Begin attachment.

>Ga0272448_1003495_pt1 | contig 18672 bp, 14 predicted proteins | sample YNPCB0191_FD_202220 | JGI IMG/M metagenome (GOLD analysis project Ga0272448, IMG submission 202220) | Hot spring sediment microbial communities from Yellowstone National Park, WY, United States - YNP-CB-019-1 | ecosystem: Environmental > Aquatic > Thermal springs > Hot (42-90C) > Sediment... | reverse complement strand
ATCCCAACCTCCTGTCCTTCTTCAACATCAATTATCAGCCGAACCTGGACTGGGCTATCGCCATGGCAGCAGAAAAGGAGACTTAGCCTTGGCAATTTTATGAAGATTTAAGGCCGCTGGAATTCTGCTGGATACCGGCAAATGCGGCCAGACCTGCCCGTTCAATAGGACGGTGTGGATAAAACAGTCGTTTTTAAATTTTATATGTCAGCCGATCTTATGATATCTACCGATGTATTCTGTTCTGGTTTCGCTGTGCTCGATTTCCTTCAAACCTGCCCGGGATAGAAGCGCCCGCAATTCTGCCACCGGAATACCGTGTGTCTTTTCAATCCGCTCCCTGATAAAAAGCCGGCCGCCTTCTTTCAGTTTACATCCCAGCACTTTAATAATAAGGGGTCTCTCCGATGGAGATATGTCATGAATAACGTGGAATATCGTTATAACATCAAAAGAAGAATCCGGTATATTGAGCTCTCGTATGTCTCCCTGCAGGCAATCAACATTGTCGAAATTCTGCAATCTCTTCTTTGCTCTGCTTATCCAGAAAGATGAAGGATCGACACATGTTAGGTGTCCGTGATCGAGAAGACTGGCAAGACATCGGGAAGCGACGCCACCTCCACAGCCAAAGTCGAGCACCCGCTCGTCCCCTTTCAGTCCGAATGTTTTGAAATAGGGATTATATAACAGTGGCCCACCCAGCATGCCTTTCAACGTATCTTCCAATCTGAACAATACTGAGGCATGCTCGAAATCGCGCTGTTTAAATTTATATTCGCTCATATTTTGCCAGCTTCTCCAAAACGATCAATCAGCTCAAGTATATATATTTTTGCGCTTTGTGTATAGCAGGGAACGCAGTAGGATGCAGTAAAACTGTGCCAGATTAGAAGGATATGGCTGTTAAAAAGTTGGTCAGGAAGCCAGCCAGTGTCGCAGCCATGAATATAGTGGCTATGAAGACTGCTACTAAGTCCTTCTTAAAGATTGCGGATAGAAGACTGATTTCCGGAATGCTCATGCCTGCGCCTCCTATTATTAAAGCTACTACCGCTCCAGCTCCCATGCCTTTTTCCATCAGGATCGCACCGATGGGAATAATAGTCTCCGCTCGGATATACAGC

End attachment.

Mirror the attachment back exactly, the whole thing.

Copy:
>Ga0272448_1003495_pt1 | contig 18672 bp, 14 predicted proteins | sample YNPCB0191_FD_202220 | JGI IMG/M metagenome (GOLD analysis project Ga0272448, IMG submission 202220) | Hot spring sediment microbial communities from Yellowstone National Park, WY, United States - YNP-CB-019-1 | ecosystem: Environmental > Aquatic > Thermal springs > Hot (42-90C) > Sediment... | reverse complement strand
ATCCCAACCTCCTGTCCTTCTTCAACATCAATTATCAGCCGAACCTGGACTGGGCTATCGCCATGGCAGCAGAAAAGGAGACTTAGCCTTGGCAATTTTATGAAGATTTAAGGCCGCTGGAATTCTGCTGGATACCGGCAAATGCGGCCAGACCTGCCCGTTCAATAGGACGGTGTGGATAAAACAGTCGTTTTTAAATTTTATATGTCAGCCGATCTTATGATATCTACCGATGTATTCTGTTCTGGTTTCGCTGTGCTCGATTTCCTTCAAACCTGCCCGGGATAGAAGCGCCCGCAATTCTGCCACCGGAATACCGTGTGTCTTTTCAATCCGCTCCCTGATAAAAAGCCGGCCGCCTTCTTTCAGTTTACATCCCAGCACTTTAATAATAAGGGGTCTCTCCGATGGAGATATGTCATGAATAACGTGGAATATCGTTATAACATCAAAAGAAGAATCCGGTATATTGAGCTCTCGTATGTCTCCCTGCAGGCAATCAACATTGTCGAAATTCTGCAATCTCTTCTTTGCTCTGCTTATCCAGAAAGATGAAGGATCGACACATGTTAGGTGTCCGTGATCGAGAAGACTGGCAAGACATCGGGAAGCGACGCCACCTCCACAGCCAAAGTCGAGCACCCGCTCGTCCCCTTTCAGTCCGAATGTTTTGAAATAGGGATTATATAACAGTGGCCCACCCAGCATGCCTTTCAACGTATCTTCCAATCTGAACAATACTGAGGCATGCTCGAAATCGCGCTGTTTAAATTTATATTCGCTCATATTTTGCCAGCTTCTCCAAAACGATCAATCAGCTCAAGTATATATATTTTTGCGCTTTGTGTATAGCAGGGAACGCAGTAGGATGCAGTAAAACTGTGCCAGATTAGAAGGATATGGCTGTTAAAAAGTTGGTCAGGAAGCCAGCCAGTGTCGCAGCCATGAATATAGTGGCTATGAAGACTGCTACTAAGTCCTTCTTAAAGATTGCGGATAGAAGACTGATTTCCGGAATGCTCATGCCTGCGCCTCCTATTATTAAAGCTACTACCGCTCCAGCTCCCATGCCTTTTTCCATCAGGATCGCACCGATGGGAATAATAGTCTCCGCTCGGATATACAGC